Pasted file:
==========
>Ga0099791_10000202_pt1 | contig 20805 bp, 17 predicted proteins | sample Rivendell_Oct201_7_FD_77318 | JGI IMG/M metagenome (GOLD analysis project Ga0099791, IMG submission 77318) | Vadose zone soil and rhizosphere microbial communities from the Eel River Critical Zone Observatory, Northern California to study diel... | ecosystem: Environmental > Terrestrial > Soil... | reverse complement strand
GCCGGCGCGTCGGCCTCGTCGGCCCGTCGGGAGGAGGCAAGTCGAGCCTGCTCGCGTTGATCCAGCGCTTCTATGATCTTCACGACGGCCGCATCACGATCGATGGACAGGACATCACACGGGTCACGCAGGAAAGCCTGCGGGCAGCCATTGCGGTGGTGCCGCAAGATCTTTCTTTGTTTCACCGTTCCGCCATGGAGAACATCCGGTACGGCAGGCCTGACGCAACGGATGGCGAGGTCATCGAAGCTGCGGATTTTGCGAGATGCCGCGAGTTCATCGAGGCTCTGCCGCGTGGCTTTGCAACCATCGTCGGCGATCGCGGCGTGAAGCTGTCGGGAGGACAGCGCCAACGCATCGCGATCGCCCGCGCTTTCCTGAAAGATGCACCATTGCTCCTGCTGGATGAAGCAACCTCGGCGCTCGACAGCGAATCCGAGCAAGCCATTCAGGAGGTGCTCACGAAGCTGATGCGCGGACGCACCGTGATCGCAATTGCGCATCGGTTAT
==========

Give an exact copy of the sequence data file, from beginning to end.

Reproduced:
>Ga0099791_10000202_pt1 | contig 20805 bp, 17 predicted proteins | sample Rivendell_Oct201_7_FD_77318 | JGI IMG/M metagenome (GOLD analysis project Ga0099791, IMG submission 77318) | Vadose zone soil and rhizosphere microbial communities from the Eel River Critical Zone Observatory, Northern California to study diel... | ecosystem: Environmental > Terrestrial > Soil... | reverse complement strand
GCCGGCGCGTCGGCCTCGTCGGCCCGTCGGGAGGAGGCAAGTCGAGCCTGCTCGCGTTGATCCAGCGCTTCTATGATCTTCACGACGGCCGCATCACGATCGATGGACAGGACATCACACGGGTCACGCAGGAAAGCCTGCGGGCAGCCATTGCGGTGGTGCCGCAAGATCTTTCTTTGTTTCACCGTTCCGCCATGGAGAACATCCGGTACGGCAGGCCTGACGCAACGGATGGCGAGGTCATCGAAGCTGCGGATTTTGCGAGATGCCGCGAGTTCATCGAGGCTCTGCCGCGTGGCTTTGCAACCATCGTCGGCGATCGCGGCGTGAAGCTGTCGGGAGGACAGCGCCAACGCATCGCGATCGCCCGCGCTTTCCTGAAAGATGCACCATTGCTCCTGCTGGATGAAGCAACCTCGGCGCTCGACAGCGAATCCGAGCAAGCCATTCAGGAGGTGCTCACGAAGCTGATGCGCGGACGCACCGTGATCGCAATTGCGCATCGGTTAT